Variations in EEG and motor functions related to COMT gene in patients with fibromyalgia

  1. Isis da Silva Costa
Supervised by:
  1. Antonio Gamundí Gamundí Director
  2. Pedro José Montoya Jiménez Director

Defence university: Universitat de les Illes Balears

Year of defence: 2016

  1. Julián Jesús González González Chair
  2. Maria Cristina Nicolau Llobera Secretary
  3. Miguel Ángel Muñoz García Committee member

Type: Thesis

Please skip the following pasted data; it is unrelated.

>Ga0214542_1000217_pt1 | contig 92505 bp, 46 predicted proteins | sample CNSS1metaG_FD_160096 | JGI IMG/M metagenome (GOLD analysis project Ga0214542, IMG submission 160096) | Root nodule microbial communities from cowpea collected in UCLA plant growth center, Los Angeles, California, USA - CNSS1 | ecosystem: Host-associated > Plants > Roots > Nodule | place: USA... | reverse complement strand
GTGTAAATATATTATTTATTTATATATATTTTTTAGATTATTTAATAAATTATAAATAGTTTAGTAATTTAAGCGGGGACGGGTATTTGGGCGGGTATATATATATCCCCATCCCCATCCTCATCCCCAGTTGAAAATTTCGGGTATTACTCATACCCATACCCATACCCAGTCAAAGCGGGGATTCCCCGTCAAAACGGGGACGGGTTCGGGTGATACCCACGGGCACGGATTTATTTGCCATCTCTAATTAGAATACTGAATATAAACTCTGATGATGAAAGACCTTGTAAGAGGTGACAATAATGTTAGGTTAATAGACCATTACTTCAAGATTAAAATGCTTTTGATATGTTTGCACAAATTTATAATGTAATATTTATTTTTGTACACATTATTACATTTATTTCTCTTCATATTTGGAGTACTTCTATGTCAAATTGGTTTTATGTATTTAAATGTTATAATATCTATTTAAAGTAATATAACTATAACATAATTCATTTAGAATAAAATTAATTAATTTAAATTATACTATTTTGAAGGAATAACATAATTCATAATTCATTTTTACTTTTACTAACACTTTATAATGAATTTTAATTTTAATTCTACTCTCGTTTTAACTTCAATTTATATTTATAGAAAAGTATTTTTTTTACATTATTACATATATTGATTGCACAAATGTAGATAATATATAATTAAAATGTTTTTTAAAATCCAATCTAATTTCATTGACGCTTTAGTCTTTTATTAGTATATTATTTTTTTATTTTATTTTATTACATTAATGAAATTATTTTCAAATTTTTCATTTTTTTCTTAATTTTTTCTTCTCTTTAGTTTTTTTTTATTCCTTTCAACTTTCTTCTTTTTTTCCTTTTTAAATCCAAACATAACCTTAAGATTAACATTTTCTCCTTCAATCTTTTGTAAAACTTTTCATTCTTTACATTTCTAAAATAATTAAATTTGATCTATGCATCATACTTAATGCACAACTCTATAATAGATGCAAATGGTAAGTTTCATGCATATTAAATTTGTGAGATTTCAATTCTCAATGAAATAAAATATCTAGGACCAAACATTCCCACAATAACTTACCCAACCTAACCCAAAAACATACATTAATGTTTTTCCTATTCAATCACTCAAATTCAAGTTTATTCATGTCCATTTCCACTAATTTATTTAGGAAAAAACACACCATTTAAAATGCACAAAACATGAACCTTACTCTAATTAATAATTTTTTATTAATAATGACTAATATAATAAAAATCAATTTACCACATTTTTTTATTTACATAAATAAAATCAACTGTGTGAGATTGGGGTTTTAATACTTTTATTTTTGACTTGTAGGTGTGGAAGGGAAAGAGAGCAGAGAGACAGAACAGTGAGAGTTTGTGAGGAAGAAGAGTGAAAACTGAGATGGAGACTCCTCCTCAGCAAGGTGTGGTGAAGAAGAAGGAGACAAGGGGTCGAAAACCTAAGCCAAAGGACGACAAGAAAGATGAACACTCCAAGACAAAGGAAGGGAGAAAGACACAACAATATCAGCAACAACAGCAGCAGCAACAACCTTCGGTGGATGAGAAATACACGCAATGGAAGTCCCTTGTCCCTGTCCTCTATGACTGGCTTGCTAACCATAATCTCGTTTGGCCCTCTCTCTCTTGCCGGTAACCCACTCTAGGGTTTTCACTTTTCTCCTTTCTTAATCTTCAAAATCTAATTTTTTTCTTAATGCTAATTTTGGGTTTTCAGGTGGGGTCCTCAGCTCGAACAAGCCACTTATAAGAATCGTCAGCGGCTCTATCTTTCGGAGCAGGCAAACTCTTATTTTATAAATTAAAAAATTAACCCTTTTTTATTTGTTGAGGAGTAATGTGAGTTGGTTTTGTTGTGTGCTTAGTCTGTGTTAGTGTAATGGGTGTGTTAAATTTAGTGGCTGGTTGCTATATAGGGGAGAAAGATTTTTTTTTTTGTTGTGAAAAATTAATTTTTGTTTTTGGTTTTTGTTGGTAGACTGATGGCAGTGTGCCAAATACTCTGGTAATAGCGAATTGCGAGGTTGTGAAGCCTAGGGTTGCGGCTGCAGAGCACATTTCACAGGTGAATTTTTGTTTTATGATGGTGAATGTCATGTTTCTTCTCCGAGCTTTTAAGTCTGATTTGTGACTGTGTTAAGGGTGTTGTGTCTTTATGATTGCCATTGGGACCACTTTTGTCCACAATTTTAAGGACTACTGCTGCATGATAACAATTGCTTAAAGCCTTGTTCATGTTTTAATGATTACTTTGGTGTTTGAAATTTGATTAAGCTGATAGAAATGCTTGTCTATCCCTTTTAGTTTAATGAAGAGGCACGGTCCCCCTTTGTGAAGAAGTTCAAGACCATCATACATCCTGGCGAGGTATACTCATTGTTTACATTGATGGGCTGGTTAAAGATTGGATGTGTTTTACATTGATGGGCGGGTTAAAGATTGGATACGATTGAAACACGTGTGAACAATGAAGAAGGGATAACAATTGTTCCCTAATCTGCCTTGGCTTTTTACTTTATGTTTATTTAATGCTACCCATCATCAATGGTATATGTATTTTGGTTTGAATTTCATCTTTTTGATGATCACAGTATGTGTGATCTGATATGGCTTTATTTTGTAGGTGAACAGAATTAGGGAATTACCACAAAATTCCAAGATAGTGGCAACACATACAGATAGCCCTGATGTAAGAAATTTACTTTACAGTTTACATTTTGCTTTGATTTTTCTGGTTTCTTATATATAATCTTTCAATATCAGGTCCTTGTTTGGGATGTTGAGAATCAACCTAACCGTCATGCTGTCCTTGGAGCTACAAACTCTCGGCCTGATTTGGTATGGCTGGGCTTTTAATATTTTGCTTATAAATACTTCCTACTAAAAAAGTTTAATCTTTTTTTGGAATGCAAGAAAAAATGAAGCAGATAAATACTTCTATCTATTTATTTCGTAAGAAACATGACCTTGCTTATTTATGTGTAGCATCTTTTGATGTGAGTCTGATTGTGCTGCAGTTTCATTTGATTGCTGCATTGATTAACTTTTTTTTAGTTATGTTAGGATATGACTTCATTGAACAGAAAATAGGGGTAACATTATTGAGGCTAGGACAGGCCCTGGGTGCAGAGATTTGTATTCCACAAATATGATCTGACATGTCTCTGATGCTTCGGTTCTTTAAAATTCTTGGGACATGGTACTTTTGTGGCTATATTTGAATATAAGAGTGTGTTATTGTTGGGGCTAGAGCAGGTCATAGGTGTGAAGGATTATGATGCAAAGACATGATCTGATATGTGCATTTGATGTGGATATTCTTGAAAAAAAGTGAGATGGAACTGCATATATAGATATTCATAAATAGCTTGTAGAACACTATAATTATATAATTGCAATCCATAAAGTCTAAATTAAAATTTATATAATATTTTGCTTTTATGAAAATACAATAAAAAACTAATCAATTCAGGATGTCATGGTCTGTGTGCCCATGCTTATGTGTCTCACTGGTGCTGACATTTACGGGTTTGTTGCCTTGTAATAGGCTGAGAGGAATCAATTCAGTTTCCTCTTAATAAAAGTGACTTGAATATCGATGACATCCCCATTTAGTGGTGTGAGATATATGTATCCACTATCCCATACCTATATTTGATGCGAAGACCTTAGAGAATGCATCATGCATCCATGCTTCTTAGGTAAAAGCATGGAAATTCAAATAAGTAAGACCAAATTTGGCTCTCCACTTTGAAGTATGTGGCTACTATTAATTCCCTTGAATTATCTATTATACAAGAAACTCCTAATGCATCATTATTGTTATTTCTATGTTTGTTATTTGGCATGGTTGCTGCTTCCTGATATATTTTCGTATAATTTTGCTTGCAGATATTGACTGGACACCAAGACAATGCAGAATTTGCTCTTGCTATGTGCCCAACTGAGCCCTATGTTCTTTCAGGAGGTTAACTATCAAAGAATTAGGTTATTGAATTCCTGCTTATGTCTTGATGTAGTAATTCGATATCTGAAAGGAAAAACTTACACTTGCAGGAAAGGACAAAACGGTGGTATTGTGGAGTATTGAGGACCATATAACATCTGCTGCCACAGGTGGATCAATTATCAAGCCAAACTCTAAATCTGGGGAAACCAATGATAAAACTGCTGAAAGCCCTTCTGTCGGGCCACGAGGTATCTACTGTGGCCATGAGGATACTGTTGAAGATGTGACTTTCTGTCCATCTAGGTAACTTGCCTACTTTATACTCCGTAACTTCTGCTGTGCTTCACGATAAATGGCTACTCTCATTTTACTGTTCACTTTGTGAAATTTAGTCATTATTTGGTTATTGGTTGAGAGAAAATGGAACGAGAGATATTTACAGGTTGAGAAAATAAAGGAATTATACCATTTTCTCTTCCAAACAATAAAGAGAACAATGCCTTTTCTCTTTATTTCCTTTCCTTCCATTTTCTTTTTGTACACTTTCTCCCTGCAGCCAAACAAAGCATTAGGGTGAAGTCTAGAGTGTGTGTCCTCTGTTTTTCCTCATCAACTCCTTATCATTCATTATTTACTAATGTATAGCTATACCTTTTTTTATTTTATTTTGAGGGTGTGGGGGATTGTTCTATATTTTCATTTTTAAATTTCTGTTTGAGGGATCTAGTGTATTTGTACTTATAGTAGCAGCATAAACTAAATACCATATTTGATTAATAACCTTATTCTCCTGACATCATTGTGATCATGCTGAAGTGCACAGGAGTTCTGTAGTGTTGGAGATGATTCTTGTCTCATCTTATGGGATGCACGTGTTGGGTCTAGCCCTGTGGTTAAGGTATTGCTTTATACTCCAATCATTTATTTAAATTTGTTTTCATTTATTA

Fibromyalgia (FM) is a chronic syndrome characterized by widespread pain, fatigue, unrefreshing sleep, somatic complaints, and affective and cognitive alterations. Although there is recent evidence indicating that negative affect may play a relevant modulatory role for the maintenance of fibromyalgia symptoms, little is known about how genetic polymorphisms may influence motor function, sleep and affective processing in fibromyalgia. The major goal of the present thesis was to analyze the influence of the val158met polymorphism of the COMT gene which is associated with the enzymatic activity level of cathecolamine degradation on gait and balance, sleep and emotional regulation. For this purpose, a multidisciplinary approach taking into account biomechanical parameters of motor function and parameters of the brain activity during sleep and during affective processing was used to compare individuals displaying either low (met homozygotes) or high COMT activity (val carriers). Motor function was assessed by analyzing gait and balance through video recordings in healthy controls and FM patients (study 1). In addition, two subsamples of FM patients based on the val158met polymorphism participated in a night polysomnography recording (study 2) and an experimental task with presentation of startle noise stimuli when viewing affective pictures (study 3). Study 1 showed that FM patients display a significant reduction in gait parameters such as speed, step length and full step, cadence and etc., as well as deficits in postural control and balance. Study 2 revealed that FM patients with low-activity of the COMT enzyme appear to be more physically impacted and depressed, and to have poorer quality of sleep (greater number of awakenings during the night, longer in bed and more fragmented sleep during REM) than FM patients with high-activity of the COMT enzyme. Finally, Study 3 showed that patients with low-activity of the COMT enzyme display significant alterations of the early components of the event-related brain potentials elicited by pleasant and unpleasant stimuli as compared with FM patients displaying high COMT activity. These studies suggest: 1) that gait and balance are altered in patients with FM compared to pain-free controls, and 2) that sleep and affective processing in FM patients may be modulated by the val158met polymorphism of the COMT gene that regulates the enzyme activity of catecholamines. In summary, these findings provide further support for the notion that FM symptoms would require multidimensional assessment and intervention to provide optimal conditions for improving quality of life in these patients. Moreover, our findings underline the relevance of considering genetic and neurofunctional markers for a complete understanding of fibromyalgia.